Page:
College honors faculty and staff
At the 2008 Appreciation Day celebration May 8, the College of Engineering announced awards to faculty and staff members for their outstanding contributions and achievements, and service to the college.
Polygon Engineering Council Teaching Awards
The faculty and staff winners of the Polygon Teaching Awards, which are chosen by engineering undergraduates, are:
- Biomedical Engineering Professor Emeritus John Webster and Teaching Assistant Amit J. Nimunkar
- Chemical and Biological Engineering Associate Professor Thatcher Root and Teaching Assistant Eric M. Saurer
- Civil and Environmental Engineering Associate Professor Chin-Hsien Wu and Teaching Assistant Eric G. Booth
- Electrical and Computer Engineering Faculty Associate Michael Morrow and Teaching Assistant Robert W. Hejny
- Engineering Professional Development Assistant Faculty Associate Roger Black
- Engineering Professional Development Associate Faculty Associate Traci Nathans-Kelly
- Engineering Physics Associate Professor Robert Witt and Teaching Assistant Elizabeth Bergman
- Industrial and Systems Engineering Professor Harry Steudel and Teaching Assistant Hao Zhang
- Materials Science and Engineering Senior Lecturer Jay Samuel
- Mechanical Engineering Faculty Associate Glenn Bower and Teaching Assistant Kristin L. Ebert
University of Wisconsin-Madison awards
Professor of Chemical and Biological Engineering Regina Murphy and Associate Professor of Civil and Environmental Engineering Trina McMahon received 2008 Distinguished Teaching Awards from UW-Madison. Murphy received the Chancellor's Award and McMahon received the Class of 1955 Award.
The Wisconsin Alumni Association Award for Excellence in Leadership, College, School or Larger University was awarded to Sandra Arnn, assistant dean for Engineering Career Services.
Senior Information Processing Consultant Kevin Eliceiri earned a 2008 Chancellor’s Award for Excellence in Research, Independent Investigator.
The Hilldale Award was awarded to Chemical and Biological Engineering Professor James Dumesic.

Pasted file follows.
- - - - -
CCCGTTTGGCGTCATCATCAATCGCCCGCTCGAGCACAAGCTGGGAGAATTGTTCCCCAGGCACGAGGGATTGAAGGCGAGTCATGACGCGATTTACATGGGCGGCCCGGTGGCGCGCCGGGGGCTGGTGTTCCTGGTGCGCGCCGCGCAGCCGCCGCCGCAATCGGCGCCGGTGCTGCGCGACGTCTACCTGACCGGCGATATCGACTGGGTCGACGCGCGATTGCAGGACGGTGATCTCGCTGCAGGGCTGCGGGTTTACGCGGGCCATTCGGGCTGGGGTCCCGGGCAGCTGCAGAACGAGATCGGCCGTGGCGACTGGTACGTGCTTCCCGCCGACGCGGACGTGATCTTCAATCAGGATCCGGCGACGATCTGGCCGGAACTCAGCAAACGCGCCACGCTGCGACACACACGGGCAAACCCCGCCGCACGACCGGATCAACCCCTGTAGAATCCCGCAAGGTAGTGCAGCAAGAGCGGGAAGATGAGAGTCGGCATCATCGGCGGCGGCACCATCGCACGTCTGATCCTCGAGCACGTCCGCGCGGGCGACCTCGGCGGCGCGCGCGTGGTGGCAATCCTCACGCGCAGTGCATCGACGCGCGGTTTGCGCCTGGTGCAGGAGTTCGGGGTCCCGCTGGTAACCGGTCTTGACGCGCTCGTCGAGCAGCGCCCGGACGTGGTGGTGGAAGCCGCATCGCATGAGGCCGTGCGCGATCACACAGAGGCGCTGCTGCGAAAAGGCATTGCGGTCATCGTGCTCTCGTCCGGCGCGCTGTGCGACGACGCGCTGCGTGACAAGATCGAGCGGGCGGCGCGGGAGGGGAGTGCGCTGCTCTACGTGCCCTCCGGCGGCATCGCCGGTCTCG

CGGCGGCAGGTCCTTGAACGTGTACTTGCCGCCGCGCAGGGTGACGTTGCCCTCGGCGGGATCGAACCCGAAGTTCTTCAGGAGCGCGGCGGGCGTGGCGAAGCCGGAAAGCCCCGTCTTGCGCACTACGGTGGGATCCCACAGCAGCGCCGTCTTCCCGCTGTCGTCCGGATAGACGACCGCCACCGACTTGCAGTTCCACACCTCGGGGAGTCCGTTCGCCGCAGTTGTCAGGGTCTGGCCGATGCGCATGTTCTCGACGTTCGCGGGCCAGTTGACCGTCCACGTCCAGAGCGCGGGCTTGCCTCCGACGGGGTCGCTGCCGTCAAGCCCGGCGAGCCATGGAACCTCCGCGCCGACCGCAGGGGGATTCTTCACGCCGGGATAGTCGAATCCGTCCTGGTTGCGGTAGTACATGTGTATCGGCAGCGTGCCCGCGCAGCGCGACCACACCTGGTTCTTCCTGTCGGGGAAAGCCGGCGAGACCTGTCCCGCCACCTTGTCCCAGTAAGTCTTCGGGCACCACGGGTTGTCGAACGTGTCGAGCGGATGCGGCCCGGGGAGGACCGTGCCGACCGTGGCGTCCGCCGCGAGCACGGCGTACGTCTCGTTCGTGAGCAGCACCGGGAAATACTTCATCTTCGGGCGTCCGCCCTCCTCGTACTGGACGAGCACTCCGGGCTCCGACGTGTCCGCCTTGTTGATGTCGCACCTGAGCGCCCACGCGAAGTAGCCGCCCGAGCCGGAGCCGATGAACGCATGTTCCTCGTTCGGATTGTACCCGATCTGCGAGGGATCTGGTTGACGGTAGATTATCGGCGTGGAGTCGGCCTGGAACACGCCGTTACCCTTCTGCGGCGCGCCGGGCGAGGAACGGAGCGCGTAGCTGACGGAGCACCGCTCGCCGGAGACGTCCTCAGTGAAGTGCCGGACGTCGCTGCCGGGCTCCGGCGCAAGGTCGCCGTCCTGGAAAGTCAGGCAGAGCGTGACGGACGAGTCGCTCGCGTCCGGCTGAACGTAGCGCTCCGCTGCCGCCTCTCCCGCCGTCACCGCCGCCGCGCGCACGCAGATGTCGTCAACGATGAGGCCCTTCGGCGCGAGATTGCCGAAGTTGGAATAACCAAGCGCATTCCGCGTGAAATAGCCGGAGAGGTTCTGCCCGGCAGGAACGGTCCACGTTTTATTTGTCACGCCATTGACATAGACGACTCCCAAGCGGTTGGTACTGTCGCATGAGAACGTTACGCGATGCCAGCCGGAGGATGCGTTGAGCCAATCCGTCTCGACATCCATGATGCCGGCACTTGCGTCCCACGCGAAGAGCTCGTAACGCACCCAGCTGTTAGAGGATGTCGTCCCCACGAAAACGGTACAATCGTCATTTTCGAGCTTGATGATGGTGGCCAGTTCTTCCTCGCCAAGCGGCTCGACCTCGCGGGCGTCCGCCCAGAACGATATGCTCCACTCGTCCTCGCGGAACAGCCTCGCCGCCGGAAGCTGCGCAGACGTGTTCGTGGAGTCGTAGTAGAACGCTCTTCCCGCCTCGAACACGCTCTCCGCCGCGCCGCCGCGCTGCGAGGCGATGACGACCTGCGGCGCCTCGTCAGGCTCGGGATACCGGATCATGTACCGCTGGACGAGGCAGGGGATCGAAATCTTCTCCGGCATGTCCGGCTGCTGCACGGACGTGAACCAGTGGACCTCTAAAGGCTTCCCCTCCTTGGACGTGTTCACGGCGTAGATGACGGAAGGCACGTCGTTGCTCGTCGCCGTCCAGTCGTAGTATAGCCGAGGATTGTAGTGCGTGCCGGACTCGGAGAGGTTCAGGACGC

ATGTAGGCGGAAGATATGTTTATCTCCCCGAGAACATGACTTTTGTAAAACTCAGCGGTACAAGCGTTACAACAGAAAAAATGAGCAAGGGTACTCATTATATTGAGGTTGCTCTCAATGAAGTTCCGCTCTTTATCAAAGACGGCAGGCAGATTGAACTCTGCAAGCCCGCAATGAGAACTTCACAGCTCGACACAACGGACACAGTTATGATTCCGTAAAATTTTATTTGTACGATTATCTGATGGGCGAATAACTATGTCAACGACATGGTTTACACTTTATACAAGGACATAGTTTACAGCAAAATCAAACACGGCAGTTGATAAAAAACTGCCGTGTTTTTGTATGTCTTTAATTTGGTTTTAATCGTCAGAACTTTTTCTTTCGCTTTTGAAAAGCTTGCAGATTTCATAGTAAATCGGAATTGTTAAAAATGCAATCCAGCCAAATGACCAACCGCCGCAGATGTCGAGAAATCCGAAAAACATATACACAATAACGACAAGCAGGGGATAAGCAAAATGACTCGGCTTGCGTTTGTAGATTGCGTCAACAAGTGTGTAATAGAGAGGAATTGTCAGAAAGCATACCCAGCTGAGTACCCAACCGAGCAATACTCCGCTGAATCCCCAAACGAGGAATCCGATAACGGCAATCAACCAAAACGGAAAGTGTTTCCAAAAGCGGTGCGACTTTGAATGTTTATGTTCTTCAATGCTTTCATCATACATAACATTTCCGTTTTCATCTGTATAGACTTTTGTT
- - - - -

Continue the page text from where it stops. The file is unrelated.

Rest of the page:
The H.I. Romnes Faculty Fellowship was awarded to Civil and Environmental Engineering Associate Professor James Schauer.
College of Engineering faculty and staff awards
The Bollinger Academic Staff Distinguished Achievement Award—
Kelly Burton, Senior Student Services Coordinator
From before they enroll at UW-Madison to beyond their graduation, Kelly Burton strives to create a positive, personal experience for underrepresented minority graduate students in the College of Engineering.
A senior student services coordinator, Burton joined the college in 1999 to implement the Graduate Engineering Scholars Program, or GERS. At that time, based on Rice University Professor Richard Tapia’s mentorship model, GERS began as a five-year pilot program with the UW-Madison Graduate School. Its goals were to increase underrepresented minority enrollment in and graduation rates from graduate programs within the College of Engineering. “When I ask a chemical engineer from Puerto Rico or a black mechanical engineer from Tennessee what motivates them to come to Madison, they often respond that, although it is the merit of our departments that drew them to UW-Madison, it is the feeling that they would be cared for and belong to a community that made them feel like they could live in Madison,” says a current student. “None of that exists without Kelly.”
Burton recruits students to the program. She tracks their applications and connects them with a faculty member whose research interests match their own. Before the students arrive on campus, Burton works with the Graduate School and engineering faculty to ensure GERS students have funding for the duration of their degree program. Through lectures, workshops, social events and regular group meetings, she repeatedly demonstrates her tireless commitment to the emotional, physical and mental well-being of each student. “Kelly has helped to foster a tightly knit, supportive community among the GERS students that erases feelings of isolation that many diversity students encounter at UW-Madison,” says one former student. “As a result, diversity students are more likely to complete their graduate studies at UW-Madison.”
In addition, Burton maintains contact with GERS alumni, both to celebrate their successes and offer encouragement and opportunities, but also to draw on their graduate school experiences as mentors for new GERS participants.
Under Burton, GERS is accomplishing the goals set forth at its inception. In the College of Engineering, enrollment of underrepresented minority graduate students increased from 18 in fall 1999 to 51 students in fall 2005; from 2000 through December 2007, 32 students earned master’s degrees and 19 students earned PhD degrees. Of those PhD recipients, four have accepted faculty positions, two are postdoctoral fellows, and 13 are working in industry, government agencies or at national laboratories. The Graduate School has promoted the GERS model to other UW-Madison schools and colleges; as a result, the College of Letters and Science, School of Education, and jointly the College of Agricultural and Life Sciences and the School of Medicine and Public Health have worked with Burton to establish similar programs. Says a UW-Madison colleague: “She knows the field of diversity not only in theory, but in practice, and not only in her head, but in her heart and on the ground as well.”